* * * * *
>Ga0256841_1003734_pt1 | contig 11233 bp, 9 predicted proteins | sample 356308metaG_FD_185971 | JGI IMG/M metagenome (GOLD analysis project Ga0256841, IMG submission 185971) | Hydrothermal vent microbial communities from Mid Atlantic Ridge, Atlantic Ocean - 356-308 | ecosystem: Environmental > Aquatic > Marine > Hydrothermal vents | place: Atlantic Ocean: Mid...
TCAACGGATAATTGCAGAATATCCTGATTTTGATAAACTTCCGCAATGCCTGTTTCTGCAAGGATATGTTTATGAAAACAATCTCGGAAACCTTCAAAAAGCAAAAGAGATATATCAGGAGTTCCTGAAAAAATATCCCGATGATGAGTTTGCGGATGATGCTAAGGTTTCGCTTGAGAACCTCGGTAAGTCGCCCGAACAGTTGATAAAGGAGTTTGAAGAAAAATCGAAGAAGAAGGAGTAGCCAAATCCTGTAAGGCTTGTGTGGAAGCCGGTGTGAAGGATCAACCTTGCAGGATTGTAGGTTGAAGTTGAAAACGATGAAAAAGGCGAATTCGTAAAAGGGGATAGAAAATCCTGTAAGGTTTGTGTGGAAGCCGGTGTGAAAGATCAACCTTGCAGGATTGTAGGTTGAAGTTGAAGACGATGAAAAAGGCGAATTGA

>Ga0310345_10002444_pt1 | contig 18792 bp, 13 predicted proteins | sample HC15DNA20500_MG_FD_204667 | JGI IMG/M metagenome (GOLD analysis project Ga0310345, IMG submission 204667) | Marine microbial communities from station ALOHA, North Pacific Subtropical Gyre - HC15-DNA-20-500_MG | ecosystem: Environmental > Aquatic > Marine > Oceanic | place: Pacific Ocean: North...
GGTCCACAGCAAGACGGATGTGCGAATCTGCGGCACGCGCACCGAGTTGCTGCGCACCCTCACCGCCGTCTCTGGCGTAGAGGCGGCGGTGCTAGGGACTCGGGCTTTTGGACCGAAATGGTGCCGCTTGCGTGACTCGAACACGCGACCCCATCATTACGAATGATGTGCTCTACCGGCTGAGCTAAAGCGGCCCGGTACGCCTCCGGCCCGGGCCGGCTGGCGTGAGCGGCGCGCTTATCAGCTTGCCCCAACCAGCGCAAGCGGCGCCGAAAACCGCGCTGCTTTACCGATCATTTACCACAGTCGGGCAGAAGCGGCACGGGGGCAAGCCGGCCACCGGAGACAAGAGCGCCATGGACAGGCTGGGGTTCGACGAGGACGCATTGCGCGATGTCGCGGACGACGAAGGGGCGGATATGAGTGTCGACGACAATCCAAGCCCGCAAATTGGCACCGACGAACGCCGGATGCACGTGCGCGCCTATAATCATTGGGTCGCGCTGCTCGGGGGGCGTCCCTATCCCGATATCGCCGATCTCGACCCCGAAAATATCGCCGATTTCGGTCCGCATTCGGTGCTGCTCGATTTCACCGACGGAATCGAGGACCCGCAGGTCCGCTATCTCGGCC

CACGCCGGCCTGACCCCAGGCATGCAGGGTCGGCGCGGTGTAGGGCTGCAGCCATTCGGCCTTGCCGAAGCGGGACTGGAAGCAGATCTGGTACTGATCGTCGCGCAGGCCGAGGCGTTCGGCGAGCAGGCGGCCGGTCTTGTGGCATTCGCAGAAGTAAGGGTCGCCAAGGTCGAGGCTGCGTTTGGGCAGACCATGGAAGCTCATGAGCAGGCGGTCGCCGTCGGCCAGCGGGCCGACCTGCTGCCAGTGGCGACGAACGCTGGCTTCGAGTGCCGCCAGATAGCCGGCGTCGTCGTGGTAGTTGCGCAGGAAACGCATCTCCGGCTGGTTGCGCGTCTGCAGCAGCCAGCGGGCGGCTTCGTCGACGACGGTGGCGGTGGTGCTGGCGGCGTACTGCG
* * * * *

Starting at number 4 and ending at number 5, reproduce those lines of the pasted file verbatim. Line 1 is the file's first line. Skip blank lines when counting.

GGTCCACAGCAAGACGGATGTGCGAATCTGCGGCACGCGCACCGAGTTGCTGCGCACCCTCACCGCCGTCTCTGGCGTAGAGGCGGCGGTGCTAGGGACTCGGGCTTTTGGACCGAAATGGTGCCGCTTGCGTGACTCGAACACGCGACCCCATCATTACGAATGATGTGCTCTACCGGCTGAGCTAAAGCGGCCCGGTACGCCTCCGGCCCGGGCCGGCTGGCGTGAGCGGCGCGCTTATCAGCTTGCCCCAACCAGCGCAAGCGGCGCCGAAAACCGCGCTGCTTTACCGATCATTTACCACAGTCGGGCAGAAGCGGCACGGGGGCAAGCCGGCCACCGGAGACAAGAGCGCCATGGACAGGCTGGGGTTCGACGAGGACGCATTGCGCGATGTCGCGGACGACGAAGGGGCGGATATGAGTGTCGACGACAATCCAAGCCCGCAAATTGGCACCGACGAACGCCGGATGCACGTGCGCGCCTATAATCATTGGGTCGCGCTGCTCGGGGGGCGTCCCTATCCCGATATCGCCGATCTCGACCCCGAAAATATCGCCGATTTCGGTCCGCATTCGGTGCTGCTCGATTTCACCGACGGAATCGAGGACCCGCAGGTCCGCTATCTCGGCC

CACGCCGGCCTGACCCCAGGCATGCAGGGTCGGCGCGGTGTAGGGCTGCAGCCATTCGGCCTTGCCGAAGCGGGACTGGAAGCAGATCTGGTACTGATCGTCGCGCAGGCCGAGGCGTTCGGCGAGCAGGCGGCCGGTCTTGTGGCATTCGCAGAAGTAAGGGTCGCCAAGGTCGAGGCTGCGTTTGGGCAGACCATGGAAGCTCATGAGCAGGCGGTCGCCGTCGGCCAGCGGGCCGACCTGCTGCCAGTGGCGACGAACGCTGGCTTCGAGTGCCGCCAGATAGCCGGCGTCGTCGTGGTAGTTGCGCAGGAAACGCATCTCCGGCTGGTTGCGCGTCTGCAGCAGCCAGCGGGCGGCTTCGTCGACGACGGTGGCGGTGGTGCTGGCGGCGTACTGCG